Cap Gemini, Carlyle held talks to buy Computer Sciences – Reuters

(Reuters) – Technology consultant Computer Sciences Corp drew buyout interest from French consulting company Cap Gemini SA and private equity firm Carlyle Group LP, according to people familiar with the matter.

Talks between CSC and the consortium of Cap Gemini and Carlyle started late last year but have since fizzled, the sources said on Tuesday. It is unclear whether these talks will resume, they added.

CSC, which has a market capitalization of about $10 billion, is now working with Royal Bank of Canada to review its options, the people said.

The sources requested anonymity because the talks are confidential.

Cap Gemini said it was not engaged in ongoing discussions regarding a transaction. CSC, Carlyle and Royal Bank of Canada declined to comment. Computer Sciences shares ended trading on Tuesday down 1.3 percent at $70.84

Hedge fund Jana Partners LLC disclosed a 5.9 percent stake in CSC on Monday and said it would continue talks with the IT services and government contracting company about strategic alternatives and its board composition.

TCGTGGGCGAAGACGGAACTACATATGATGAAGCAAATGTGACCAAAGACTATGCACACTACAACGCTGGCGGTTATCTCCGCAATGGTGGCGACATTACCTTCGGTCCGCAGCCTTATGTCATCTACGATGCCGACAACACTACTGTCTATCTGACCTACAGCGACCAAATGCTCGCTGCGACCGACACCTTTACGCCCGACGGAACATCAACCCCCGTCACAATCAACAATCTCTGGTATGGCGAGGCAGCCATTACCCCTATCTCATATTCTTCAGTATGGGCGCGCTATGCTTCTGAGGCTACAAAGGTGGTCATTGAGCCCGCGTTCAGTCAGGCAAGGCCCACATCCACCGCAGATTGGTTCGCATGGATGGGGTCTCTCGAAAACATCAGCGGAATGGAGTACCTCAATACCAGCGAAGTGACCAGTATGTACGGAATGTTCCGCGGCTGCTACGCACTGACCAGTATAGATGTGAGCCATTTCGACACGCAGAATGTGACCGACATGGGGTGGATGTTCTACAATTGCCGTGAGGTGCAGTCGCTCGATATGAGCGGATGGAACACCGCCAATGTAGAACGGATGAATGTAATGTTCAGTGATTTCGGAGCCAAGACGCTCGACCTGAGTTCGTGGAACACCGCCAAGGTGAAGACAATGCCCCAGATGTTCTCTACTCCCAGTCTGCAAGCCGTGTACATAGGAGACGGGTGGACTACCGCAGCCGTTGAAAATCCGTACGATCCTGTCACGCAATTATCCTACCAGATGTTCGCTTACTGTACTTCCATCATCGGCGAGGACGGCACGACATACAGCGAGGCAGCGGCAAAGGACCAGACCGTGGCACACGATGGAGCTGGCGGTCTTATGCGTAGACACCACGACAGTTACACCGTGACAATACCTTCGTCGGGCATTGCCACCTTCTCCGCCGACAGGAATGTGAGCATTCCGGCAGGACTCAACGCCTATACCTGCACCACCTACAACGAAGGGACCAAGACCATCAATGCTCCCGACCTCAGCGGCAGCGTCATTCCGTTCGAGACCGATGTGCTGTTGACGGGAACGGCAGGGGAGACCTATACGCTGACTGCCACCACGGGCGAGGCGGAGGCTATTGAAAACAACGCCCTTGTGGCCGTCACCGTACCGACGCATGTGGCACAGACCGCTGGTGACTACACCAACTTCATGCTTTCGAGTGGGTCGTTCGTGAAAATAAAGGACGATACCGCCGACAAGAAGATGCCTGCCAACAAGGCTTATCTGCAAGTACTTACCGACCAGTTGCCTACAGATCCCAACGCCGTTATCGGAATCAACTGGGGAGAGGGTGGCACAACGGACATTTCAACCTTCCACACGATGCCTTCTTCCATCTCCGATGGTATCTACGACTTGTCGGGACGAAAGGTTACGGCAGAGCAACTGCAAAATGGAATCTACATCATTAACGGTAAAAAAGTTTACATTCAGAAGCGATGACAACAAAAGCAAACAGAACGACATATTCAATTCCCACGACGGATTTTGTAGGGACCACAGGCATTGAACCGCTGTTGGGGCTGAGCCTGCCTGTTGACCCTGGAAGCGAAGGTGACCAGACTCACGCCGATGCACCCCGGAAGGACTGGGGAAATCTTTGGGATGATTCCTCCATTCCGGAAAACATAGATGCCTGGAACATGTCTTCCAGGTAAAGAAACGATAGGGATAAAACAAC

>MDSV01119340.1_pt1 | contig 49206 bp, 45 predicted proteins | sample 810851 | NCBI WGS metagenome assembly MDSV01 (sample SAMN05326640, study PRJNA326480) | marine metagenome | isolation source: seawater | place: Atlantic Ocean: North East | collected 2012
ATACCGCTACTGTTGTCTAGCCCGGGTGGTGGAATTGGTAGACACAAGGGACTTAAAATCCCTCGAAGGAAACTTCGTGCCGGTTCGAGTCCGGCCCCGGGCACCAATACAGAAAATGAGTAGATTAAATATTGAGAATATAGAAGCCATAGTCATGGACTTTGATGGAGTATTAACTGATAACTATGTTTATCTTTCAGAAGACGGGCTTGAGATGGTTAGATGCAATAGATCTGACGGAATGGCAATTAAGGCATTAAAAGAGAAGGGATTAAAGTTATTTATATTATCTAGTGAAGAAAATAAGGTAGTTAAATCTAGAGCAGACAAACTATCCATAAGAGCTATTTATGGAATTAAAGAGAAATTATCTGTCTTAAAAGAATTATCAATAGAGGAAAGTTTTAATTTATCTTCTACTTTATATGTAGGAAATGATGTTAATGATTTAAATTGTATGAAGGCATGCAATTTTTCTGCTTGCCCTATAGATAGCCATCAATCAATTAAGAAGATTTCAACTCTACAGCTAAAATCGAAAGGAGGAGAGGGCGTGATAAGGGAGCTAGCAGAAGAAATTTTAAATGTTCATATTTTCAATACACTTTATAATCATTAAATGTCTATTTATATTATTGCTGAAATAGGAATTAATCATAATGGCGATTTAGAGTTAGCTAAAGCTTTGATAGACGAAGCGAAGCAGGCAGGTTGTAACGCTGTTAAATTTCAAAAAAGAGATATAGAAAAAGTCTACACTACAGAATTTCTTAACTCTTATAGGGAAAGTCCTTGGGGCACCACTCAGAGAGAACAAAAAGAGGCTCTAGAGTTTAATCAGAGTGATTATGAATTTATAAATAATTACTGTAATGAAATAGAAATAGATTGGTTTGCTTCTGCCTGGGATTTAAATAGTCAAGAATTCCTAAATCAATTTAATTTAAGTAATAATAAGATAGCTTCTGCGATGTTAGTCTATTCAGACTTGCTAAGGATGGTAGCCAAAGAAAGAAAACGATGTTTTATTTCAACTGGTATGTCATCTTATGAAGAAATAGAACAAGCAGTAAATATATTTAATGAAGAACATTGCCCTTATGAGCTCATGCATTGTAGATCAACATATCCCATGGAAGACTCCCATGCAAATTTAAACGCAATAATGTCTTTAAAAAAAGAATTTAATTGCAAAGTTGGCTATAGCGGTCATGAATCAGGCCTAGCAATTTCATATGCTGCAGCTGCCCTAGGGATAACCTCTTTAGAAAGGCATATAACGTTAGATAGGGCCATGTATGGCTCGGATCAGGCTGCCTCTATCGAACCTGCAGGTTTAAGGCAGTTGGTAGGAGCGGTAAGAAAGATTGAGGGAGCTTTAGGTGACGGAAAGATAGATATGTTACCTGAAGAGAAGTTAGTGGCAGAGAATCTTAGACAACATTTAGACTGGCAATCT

CSC’s customers include governments as well as commercial enterprises around the world. France’s Cap Gemini would need an American partner such as Carlyle to purchase any part of CSC’s business that cannot be owned by a non-U.S. entity for national security reasons. One of CSC’s customers is the U.S. Department of Defense.

CSC has been the subject of buyout interest over the years. One person close to a previous round of discussions, nearly 10 years ago, said talks fell apart because another party and a private equity firm that had “partnered” to buy CSC could not agree on how to divide the Falls Church, Virginia-based company.

CSC’s revenue has been on the decline this year, dropping 4.2 percent in the first nine months of its current fiscal year to $9.26 billion. CEO Mike Lawrie blamed the sales decline partly on “execution missteps” in a Feb 9 conference call. The company is in the midst of a cost-cutting campaign while also facing sequestration and budget pressures from the U.S. government.